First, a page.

CHILDCARE, How to Prevent Second Story Window Falls


How to Prevent Second Story Window Falls

window1Since the number of children falling from windows each year averages around 5,200, and at least one in four of those falls is serious enough to warrant hospitalization, taking the necessary precautions to ensure that kids don’t end up tumbling out of a second-story window is essential.

So important is this safety concern that an annual National Window Safety Week is held to raise awareness of the dangers that can accompany a fall out of a window where kids are concerned.

Think Twice About Furniture Placement

Your toddler’s changing table or your preschooler’s dresser might look perfect under a window, but it’s important to keep in mind that your child’s room is supposed to be a safe haven for her, not something from a decorating magazine spread. Little ones love to climb and explore, and the average age of kids treated for falls from a window is five years old. Make sure that you keep any furniture away from windows so that your little one can’t scale the pieces in order to gain access to a window.

Consider Safety Devices

Window guards and safety stops can prevent windows from opening more than four inches, but can easily be defeated by an adult in case of an emergency that requires evacuation from your home. Look into these products and choose carefully, making sure that none have been recalled and that reviews from customers are favorable.

Don’t Rely on a Screen

The screen in a second story window might keep bugs out while breezes circulate fresh air through your home, but they’re nowhere close to a safety device. Flimsy screens can be easily pushed or kicked out by a determined child, so don’t fall into the trap of believing that the windows on your second floor are secure simply because they’re equipped with screens.

Take Advantage of Remodeling Projects

Home improvements can boost the resale value of your home, increase curb appeal and give you a very real sense of pride in your house. When those improvements include the replacement of old windows, consider safer designs that open from the top rather than the bottom.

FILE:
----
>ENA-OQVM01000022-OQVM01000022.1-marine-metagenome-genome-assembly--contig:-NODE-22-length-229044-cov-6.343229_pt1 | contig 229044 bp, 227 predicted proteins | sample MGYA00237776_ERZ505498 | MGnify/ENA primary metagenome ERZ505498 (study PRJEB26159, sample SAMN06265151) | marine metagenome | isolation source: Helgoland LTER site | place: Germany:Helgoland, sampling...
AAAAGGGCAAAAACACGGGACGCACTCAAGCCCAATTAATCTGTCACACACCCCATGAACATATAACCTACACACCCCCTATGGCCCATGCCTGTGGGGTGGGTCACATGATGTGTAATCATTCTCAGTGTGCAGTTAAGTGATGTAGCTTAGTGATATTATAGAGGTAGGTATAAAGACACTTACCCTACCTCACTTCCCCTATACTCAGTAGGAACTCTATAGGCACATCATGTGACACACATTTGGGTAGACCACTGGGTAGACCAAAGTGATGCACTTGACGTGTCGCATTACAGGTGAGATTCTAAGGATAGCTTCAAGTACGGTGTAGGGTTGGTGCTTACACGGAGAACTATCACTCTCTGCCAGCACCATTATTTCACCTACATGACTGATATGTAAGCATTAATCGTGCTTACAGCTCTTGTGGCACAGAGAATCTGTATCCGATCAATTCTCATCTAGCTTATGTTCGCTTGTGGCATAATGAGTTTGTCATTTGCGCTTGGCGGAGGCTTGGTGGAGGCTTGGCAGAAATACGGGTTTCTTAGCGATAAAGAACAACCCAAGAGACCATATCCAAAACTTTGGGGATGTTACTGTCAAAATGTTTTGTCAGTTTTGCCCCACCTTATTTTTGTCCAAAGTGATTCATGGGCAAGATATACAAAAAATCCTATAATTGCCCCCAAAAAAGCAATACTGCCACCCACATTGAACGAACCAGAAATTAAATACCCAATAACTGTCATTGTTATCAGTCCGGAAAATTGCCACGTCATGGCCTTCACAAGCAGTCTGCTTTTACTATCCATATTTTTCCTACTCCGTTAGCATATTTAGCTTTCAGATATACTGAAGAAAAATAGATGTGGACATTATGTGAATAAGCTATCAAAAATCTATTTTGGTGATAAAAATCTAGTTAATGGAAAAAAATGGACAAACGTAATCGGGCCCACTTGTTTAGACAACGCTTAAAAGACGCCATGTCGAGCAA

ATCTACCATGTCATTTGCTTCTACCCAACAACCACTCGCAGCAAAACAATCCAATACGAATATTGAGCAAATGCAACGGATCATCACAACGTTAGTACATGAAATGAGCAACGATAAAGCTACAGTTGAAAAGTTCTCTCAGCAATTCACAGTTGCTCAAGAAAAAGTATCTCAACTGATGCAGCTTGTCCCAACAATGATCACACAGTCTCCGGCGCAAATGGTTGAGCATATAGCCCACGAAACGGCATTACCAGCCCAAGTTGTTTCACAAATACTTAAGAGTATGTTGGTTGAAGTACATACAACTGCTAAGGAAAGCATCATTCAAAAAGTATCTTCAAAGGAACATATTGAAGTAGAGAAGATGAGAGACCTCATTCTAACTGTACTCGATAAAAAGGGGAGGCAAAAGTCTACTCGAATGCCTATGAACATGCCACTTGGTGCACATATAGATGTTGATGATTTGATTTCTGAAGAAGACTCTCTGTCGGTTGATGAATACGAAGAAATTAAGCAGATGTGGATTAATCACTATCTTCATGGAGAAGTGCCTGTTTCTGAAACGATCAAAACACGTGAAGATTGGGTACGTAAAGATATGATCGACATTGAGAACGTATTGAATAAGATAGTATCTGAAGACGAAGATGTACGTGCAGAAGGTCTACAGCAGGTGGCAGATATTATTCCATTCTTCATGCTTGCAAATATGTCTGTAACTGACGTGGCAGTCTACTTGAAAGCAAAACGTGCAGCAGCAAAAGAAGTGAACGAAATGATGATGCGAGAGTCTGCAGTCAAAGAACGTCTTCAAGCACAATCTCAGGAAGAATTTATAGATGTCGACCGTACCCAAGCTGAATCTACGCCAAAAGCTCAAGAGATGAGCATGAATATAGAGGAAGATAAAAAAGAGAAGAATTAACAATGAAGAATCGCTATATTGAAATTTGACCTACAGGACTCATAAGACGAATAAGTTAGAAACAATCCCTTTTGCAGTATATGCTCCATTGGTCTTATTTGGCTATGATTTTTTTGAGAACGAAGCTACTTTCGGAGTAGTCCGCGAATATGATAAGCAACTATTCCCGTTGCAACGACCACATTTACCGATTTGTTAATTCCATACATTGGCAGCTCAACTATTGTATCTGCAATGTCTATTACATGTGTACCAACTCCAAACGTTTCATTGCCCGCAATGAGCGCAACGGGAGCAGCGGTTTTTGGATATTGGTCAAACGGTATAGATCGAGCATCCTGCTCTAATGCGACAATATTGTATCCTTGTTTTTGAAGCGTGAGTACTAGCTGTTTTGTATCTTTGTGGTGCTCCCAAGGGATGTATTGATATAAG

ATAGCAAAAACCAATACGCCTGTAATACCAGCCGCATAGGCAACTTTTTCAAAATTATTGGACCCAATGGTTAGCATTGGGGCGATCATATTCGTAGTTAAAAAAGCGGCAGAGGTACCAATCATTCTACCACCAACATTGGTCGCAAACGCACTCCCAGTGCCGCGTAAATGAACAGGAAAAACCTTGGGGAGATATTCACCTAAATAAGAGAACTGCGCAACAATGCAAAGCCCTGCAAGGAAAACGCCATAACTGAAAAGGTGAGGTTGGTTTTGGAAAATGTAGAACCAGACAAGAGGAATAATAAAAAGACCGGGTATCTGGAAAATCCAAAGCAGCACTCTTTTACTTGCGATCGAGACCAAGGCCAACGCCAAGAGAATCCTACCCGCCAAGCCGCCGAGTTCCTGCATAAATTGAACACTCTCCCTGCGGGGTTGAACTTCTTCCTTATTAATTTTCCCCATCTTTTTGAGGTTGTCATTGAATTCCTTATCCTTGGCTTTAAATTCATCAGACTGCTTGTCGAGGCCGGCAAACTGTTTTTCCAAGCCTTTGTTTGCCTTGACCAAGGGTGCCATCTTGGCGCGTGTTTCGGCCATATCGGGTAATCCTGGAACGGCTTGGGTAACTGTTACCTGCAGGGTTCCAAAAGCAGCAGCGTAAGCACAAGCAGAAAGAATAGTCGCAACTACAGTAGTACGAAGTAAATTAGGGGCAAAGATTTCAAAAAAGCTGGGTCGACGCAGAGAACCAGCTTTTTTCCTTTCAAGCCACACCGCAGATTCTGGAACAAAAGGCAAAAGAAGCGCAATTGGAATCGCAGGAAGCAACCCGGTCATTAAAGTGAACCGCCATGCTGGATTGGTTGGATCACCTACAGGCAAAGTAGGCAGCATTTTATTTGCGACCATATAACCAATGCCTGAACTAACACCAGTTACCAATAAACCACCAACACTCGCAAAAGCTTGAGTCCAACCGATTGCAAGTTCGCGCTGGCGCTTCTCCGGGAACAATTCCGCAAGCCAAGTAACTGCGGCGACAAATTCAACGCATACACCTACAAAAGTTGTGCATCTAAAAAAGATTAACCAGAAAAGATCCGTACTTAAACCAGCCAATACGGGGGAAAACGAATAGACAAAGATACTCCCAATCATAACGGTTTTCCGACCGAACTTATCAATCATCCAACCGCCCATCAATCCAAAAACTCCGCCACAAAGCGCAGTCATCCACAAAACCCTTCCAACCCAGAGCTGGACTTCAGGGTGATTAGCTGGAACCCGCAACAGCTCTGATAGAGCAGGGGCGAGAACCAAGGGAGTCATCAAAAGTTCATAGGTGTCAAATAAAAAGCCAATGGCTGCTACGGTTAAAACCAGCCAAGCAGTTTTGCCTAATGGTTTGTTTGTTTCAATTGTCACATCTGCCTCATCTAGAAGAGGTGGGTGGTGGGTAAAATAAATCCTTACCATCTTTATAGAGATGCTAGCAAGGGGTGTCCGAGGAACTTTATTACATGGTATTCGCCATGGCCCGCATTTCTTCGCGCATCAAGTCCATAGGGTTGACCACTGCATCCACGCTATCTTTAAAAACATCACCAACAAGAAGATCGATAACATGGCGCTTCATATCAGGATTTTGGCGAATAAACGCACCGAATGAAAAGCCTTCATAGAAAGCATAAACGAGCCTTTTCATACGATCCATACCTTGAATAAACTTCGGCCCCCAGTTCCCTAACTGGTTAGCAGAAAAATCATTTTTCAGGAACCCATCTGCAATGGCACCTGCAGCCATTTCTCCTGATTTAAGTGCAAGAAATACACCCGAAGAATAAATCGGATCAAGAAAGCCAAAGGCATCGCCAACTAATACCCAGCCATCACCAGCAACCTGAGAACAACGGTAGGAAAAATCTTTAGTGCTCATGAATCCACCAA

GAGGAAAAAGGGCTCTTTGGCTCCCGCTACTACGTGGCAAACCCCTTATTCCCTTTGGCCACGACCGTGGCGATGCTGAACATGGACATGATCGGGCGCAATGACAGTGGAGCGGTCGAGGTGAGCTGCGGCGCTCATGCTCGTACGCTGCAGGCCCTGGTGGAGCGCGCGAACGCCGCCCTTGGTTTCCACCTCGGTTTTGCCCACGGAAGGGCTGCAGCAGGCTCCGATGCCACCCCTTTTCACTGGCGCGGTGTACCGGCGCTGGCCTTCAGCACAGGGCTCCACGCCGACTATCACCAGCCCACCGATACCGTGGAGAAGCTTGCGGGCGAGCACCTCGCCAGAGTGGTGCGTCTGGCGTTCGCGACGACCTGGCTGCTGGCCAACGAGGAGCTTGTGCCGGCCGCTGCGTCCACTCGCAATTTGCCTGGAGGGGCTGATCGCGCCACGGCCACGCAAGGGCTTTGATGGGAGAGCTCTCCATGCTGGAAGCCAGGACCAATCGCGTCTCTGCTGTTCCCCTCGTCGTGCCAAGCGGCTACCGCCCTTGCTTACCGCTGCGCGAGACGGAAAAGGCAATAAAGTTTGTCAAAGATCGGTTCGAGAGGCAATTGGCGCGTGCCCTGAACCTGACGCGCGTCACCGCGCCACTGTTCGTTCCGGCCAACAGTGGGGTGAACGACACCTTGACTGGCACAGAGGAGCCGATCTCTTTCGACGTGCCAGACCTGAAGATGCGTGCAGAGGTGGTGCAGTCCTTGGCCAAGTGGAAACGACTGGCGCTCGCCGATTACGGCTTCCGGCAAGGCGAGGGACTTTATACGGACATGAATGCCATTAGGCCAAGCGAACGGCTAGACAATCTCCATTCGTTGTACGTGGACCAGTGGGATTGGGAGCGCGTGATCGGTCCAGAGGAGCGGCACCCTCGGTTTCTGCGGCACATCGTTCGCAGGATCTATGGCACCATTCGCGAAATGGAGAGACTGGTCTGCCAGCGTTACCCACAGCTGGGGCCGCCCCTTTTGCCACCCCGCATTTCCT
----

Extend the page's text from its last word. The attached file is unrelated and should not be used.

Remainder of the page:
Think Twice About Your Decorating Choices

Colorful toys and decorative items are adorable when they’re lined up on a window sill, but they’re also irresistibly attractive to the smaller set. One of the most effective methods of fall prevention when it comes to windows is to ensure that there’s nothing attracting your little one to that area of her room. Reaching for a favorite toy that’s resting on a window sill will make your child take notice of the opening, and could also lead to a completely inadvertent fall.

Keep Your Eyes Open

When it comes to kid safety, there’s really no substitute for dedicated attention and supervision from a parent or childcare provider. Making sure that kids are constantly redirected away from windows and that older kids understand the potential dangers of playing near an open window can help to deter them from approaching the area, but having an attentive eye trained on your child will ensure that she’s never out of your line of vision near such a dangerous fixture in your home.

Stay Abreast of Changes in Safety Guidelines

The United States Consumer Product Safety Commissions recommends that window guards be installed to prevent falls, but all products are not created equal. Be sure that you make a habit of looking up new products to determine how well they work, keeping an eye out for any recalls and being well aware of any changes regarding proper use of such products.

Thanks to Jeralyn Nelson


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